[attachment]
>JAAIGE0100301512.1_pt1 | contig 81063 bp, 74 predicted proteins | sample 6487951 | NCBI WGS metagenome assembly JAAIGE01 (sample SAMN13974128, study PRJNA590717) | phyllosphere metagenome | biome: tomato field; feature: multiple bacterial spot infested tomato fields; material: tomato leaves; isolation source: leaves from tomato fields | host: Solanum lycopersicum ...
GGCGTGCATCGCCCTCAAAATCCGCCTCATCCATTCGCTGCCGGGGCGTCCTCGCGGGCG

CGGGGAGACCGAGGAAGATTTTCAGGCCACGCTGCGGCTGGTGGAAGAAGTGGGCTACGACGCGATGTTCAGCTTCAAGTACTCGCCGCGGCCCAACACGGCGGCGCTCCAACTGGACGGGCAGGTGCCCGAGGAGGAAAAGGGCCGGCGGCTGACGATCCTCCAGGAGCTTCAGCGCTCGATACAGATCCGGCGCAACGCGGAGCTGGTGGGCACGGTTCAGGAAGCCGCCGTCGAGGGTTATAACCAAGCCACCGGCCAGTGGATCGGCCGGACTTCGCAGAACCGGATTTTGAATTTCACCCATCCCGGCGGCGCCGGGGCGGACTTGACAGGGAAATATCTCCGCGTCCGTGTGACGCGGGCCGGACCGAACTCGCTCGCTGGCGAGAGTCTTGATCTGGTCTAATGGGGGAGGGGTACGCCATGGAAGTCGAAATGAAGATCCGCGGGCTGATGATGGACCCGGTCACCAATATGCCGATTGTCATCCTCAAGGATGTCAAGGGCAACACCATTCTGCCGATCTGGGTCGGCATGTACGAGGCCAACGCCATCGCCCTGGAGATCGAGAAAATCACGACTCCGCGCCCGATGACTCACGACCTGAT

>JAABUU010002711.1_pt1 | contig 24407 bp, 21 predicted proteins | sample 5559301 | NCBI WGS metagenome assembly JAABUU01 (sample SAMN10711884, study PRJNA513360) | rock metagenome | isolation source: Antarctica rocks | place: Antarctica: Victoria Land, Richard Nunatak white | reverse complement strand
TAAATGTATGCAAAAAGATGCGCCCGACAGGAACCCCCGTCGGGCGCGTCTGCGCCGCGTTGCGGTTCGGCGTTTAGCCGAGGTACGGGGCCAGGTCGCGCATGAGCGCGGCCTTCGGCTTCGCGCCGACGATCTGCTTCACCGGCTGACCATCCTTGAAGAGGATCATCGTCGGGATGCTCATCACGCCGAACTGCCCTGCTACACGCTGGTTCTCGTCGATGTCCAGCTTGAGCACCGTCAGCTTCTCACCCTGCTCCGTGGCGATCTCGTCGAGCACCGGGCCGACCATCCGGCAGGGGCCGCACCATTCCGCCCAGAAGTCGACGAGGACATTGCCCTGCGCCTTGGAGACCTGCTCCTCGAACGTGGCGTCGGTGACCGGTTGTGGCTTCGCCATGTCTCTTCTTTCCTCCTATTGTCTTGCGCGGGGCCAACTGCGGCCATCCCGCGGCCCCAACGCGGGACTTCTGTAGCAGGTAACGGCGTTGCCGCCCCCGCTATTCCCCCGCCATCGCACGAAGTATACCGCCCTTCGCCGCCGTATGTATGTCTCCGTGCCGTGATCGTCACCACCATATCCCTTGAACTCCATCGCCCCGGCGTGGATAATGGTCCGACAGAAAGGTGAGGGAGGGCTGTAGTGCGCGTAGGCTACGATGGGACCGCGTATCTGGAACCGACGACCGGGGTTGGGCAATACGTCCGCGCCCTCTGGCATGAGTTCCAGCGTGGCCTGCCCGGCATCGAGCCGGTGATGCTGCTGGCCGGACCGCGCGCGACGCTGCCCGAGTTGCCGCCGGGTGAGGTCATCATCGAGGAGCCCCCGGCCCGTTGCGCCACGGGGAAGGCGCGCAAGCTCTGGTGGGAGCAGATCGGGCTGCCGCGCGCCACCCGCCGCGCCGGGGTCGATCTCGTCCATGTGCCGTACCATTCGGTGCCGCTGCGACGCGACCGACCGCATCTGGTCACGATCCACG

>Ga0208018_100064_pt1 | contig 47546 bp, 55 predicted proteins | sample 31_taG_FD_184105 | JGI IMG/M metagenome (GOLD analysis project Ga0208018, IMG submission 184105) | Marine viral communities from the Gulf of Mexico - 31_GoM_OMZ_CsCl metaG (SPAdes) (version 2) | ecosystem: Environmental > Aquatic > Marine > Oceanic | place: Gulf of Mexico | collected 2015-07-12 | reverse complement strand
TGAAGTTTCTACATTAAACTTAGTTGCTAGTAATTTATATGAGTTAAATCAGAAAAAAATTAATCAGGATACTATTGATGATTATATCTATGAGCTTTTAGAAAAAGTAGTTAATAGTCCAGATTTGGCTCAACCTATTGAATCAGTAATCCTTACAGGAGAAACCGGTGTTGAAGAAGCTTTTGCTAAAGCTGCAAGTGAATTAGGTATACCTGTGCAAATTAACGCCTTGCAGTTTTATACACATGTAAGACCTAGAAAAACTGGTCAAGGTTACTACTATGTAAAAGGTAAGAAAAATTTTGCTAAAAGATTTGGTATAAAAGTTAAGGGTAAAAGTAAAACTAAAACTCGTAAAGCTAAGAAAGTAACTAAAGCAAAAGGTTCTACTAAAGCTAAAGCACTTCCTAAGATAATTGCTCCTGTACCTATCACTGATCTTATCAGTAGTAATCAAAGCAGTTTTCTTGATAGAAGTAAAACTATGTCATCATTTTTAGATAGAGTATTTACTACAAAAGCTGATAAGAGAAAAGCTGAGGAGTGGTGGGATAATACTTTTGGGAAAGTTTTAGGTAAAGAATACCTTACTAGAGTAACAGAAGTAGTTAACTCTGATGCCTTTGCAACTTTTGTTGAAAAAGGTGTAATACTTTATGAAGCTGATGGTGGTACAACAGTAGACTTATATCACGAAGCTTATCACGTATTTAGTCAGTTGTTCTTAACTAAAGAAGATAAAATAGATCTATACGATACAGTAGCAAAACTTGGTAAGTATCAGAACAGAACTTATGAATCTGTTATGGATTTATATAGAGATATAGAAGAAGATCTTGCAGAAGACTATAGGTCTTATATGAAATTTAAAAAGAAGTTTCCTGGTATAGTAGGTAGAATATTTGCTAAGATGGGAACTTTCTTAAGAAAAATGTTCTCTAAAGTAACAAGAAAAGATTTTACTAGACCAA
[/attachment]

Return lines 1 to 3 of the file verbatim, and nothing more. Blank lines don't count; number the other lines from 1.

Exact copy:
>JAAIGE0100301512.1_pt1 | contig 81063 bp, 74 predicted proteins | sample 6487951 | NCBI WGS metagenome assembly JAAIGE01 (sample SAMN13974128, study PRJNA590717) | phyllosphere metagenome | biome: tomato field; feature: multiple bacterial spot infested tomato fields; material: tomato leaves; isolation source: leaves from tomato fields | host: Solanum lycopersicum ...
GGCGTGCATCGCCCTCAAAATCCGCCTCATCCATTCGCTGCCGGGGCGTCCTCGCGGGCG

CGGGGAGACCGAGGAAGATTTTCAGGCCACGCTGCGGCTGGTGGAAGAAGTGGGCTACGACGCGATGTTCAGCTTCAAGTACTCGCCGCGGCCCAACACGGCGGCGCTCCAACTGGACGGGCAGGTGCCCGAGGAGGAAAAGGGCCGGCGGCTGACGATCCTCCAGGAGCTTCAGCGCTCGATACAGATCCGGCGCAACGCGGAGCTGGTGGGCACGGTTCAGGAAGCCGCCGTCGAGGGTTATAACCAAGCCACCGGCCAGTGGATCGGCCGGACTTCGCAGAACCGGATTTTGAATTTCACCCATCCCGGCGGCGCCGGGGCGGACTTGACAGGGAAATATCTCCGCGTCCGTGTGACGCGGGCCGGACCGAACTCGCTCGCTGGCGAGAGTCTTGATCTGGTCTAATGGGGGAGGGGTACGCCATGGAAGTCGAAATGAAGATCCGCGGGCTGATGATGGACCCGGTCACCAATATGCCGATTGTCATCCTCAAGGATGTCAAGGGCAACACCATTCTGCCGATCTGGGTCGGCATGTACGAGGCCAACGCCATCGCCCTGGAGATCGAGAAAATCACGACTCCGCGCCCGATGACTCACGACCTGAT